The rate of U.S. deaths from infectious diseases declined nearly 19% from 41.95 deaths per 100,000 individuals in 1980 to 34.10 deaths per 100,000 individuals in 2014—but the death rate was much higher in some counties than in others, according to a study in JAMA.
For the study, the researchers estimated mortality rates and trends in the United States from 1980 to 2014 for hepatitis, HIV/AIDS, diarrheal diseases, lower respiratory infections, meningitis, and tuberculosis. The researchers based the estimates on de-identified death records from the National Center for Health Statistics (NCHS) and population counts from the Human Mortality Database, NCHS, and the U.S. Census Bureau.
Overall, the researchers found the mortality rate from infectious diseases decreased 18.73% from 1980 to 2014. In total, the researchers attributed 4,081,546 U.S. deaths to infectious diseases from 1980 to 2014. The researchers estimated 72,220 occurred in 1980 and 113,650 occurred in 2014.
The researchers in 2014 attributed:
- 78.8% of infectious disease deaths to lower respiratory infections;
- 7.07% of infectious disease deaths to diarrheal diseases; and
- 7.04% of infectious disease deaths to HIV/AIDs.
Those three conditions were the three leading causes of death that year.
The researchers found substantial variation in death rates across counties. In particular, the researchers found the "largest absolute mortality inequality among counties" for deaths attributed to lower respiratory infections. The 90th percentile had an average of 43 lower respiratory deaths per 100,000, while the 10th percentile averaged 18, according to the study. The researchers found lower respiratory infection mortality was highest in counties in Alabama, Arkansas, Georgia, Kentucky, Louisiana and Tennessee.
The researchers found HIV/AIDs morality in 2014 concentrated predominantly in the southeastern region of the United States. According to the study, Union County, Florida, had the highest HIV/AIDs morality rate, at 64.87 per 100,000 individuals.
In addition, the researchers said diarrheal diseases were the only cause of infectious disease mortality that increased between 2000 and 2014. The rate was 2.41 deaths per 100,000 in 2014, according to the study. The researchers noted that "many counties of high mortality extend[d] from Missouri to the northeastern region of the United States."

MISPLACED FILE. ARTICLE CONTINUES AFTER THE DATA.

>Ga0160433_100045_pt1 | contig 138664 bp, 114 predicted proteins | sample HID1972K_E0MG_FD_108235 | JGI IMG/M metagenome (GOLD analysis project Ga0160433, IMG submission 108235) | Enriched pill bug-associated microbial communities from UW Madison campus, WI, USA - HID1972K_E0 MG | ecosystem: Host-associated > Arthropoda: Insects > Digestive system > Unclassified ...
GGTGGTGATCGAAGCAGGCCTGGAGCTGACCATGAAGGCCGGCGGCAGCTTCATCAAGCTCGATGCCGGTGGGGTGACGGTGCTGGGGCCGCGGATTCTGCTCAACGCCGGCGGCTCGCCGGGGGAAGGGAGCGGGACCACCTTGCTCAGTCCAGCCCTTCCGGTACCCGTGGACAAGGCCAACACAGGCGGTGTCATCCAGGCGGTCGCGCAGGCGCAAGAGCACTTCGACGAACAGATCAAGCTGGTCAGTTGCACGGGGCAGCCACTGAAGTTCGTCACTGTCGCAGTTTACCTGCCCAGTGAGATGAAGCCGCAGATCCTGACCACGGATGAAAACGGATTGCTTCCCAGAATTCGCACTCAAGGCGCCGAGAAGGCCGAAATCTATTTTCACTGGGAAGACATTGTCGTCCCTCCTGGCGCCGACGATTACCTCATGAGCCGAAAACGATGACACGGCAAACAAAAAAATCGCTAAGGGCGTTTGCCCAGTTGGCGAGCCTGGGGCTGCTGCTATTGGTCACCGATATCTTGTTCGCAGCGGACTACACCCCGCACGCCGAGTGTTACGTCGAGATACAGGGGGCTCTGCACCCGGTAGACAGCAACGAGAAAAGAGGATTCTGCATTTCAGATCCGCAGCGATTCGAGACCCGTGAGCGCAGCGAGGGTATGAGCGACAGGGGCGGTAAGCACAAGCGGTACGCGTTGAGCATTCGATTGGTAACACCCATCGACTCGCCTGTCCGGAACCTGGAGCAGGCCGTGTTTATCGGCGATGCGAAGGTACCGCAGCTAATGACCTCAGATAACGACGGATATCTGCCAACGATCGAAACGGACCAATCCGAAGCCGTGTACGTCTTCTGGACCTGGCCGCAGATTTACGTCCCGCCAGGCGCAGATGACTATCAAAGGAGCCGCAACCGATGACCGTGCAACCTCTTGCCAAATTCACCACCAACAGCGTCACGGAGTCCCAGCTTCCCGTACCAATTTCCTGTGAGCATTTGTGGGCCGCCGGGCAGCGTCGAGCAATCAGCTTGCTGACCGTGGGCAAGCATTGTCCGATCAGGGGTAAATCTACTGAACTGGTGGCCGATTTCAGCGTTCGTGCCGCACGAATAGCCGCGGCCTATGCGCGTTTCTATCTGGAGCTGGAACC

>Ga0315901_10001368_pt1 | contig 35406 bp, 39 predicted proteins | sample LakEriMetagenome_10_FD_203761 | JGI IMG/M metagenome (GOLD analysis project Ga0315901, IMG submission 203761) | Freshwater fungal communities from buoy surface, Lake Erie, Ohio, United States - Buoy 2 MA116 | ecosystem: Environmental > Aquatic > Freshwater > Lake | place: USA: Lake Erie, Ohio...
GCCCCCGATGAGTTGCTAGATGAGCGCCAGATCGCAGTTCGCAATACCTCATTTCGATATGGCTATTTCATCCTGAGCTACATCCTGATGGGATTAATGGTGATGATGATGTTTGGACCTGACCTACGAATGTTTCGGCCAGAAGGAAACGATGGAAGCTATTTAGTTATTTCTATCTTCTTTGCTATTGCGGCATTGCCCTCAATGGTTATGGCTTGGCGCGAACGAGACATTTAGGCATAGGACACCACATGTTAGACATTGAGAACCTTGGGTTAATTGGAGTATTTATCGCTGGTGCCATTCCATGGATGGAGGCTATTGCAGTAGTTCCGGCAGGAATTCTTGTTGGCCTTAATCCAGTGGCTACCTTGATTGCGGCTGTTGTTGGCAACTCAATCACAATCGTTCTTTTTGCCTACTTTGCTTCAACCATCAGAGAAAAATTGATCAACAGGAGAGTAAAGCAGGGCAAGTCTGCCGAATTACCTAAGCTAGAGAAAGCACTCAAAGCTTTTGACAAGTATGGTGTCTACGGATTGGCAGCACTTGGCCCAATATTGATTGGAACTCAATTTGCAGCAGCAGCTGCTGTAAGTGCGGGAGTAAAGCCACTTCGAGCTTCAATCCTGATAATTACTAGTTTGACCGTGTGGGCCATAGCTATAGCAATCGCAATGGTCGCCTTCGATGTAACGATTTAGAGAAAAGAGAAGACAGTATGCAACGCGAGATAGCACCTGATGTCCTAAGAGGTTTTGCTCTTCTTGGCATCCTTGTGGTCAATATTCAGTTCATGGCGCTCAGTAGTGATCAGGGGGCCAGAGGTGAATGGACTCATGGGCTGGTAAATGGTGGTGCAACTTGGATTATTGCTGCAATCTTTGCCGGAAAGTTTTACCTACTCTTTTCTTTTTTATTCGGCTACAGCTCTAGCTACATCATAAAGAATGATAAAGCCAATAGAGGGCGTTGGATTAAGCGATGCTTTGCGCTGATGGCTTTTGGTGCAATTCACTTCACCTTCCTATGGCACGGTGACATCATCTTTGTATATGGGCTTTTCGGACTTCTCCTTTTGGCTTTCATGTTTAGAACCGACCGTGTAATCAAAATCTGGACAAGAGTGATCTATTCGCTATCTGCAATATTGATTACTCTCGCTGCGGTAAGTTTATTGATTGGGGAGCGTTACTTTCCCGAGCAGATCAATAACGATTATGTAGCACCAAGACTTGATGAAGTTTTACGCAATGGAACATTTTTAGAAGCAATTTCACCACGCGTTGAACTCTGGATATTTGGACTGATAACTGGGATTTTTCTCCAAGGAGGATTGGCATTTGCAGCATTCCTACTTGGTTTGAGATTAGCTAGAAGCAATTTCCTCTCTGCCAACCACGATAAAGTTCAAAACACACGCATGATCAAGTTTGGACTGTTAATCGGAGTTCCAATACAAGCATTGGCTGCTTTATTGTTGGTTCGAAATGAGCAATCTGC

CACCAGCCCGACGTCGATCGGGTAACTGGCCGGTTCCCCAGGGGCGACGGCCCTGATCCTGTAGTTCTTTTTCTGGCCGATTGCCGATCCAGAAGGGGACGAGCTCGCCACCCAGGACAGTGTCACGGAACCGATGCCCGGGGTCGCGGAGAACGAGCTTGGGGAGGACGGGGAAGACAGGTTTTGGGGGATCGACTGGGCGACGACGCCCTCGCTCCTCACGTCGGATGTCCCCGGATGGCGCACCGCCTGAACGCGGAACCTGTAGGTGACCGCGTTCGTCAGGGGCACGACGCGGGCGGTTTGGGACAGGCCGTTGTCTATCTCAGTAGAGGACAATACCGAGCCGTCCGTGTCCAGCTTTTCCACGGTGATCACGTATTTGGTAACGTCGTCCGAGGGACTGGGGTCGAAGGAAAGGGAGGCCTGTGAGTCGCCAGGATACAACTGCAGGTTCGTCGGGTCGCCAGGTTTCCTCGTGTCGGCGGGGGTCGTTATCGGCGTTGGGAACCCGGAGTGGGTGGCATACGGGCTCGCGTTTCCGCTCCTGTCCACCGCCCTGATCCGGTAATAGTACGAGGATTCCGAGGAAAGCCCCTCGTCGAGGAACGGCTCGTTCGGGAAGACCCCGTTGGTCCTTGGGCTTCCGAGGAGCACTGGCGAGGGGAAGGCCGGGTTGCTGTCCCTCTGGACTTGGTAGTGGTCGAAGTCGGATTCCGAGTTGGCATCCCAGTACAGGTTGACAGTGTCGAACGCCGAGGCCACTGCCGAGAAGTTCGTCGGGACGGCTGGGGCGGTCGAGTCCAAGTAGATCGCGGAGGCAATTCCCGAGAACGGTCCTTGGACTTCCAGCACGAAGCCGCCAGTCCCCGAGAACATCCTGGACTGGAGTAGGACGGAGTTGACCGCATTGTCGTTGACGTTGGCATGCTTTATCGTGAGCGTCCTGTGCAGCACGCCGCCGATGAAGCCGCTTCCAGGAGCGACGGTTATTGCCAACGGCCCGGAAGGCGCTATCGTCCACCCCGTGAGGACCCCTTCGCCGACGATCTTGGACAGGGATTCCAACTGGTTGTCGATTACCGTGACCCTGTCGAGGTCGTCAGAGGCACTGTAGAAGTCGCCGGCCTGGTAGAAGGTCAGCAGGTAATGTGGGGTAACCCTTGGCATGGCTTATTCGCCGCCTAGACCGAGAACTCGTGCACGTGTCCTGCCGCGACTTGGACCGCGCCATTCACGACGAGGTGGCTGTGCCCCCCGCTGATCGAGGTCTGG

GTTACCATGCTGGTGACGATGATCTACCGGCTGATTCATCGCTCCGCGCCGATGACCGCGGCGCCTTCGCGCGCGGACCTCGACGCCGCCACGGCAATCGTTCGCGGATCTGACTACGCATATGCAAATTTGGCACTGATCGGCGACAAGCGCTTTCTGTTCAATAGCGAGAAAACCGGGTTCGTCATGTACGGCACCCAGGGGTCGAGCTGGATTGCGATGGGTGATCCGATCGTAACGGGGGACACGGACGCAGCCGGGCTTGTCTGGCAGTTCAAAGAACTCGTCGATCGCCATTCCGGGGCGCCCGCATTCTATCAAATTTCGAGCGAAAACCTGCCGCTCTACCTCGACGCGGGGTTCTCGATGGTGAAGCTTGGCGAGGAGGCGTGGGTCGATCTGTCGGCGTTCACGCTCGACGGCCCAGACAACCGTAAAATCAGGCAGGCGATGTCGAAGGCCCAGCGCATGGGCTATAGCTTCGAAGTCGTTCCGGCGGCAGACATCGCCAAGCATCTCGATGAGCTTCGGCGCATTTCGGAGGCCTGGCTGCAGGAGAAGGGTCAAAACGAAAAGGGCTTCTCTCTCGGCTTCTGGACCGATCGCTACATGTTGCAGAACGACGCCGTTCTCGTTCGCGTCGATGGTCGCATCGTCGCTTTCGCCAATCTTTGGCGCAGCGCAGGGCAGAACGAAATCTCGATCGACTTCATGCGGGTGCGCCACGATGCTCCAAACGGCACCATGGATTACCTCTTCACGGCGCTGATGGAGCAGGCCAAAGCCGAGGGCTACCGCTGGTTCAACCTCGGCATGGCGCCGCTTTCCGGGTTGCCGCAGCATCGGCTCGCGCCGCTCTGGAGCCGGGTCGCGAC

Ali Mokdad, one of the study's authors and professor of global health and epidemiology at the University of Washington School of Public Health, drew attention to the overall improvement as well as the disparity among counties. "As a country we are doing much better, but certain counties are still lagging behind and are in fact getting worse," Mokdad said. He added that a number of factors, including low-income levels and limited access to quality care, can predict a community's health outcomes.
Separately, Emily Shuman and Preeti Malani of the University of Michigan in Ann Arbor in an accompany editorial, suggested certain demographic factors might help explain variation in lower respiratory infection mortality. "Persons with low income, homelessness, incarceration, and African American race/ethnicity have an increased risk of bacteremic pneumonia," they wrote. They continued, "A recent study of Tennessee Medicaid recipients also suggested that prescription opioid use ... was associated with increased risk of invasive pneumococcal disease" (Ross Johnson, Modern Healthcare, 3/27; Walker, MedPage Today, 3/27; Green, Healio, 3/27; Snyder, Axios, 4/5; el Bcheraorui et al., JAMA, 3/27).
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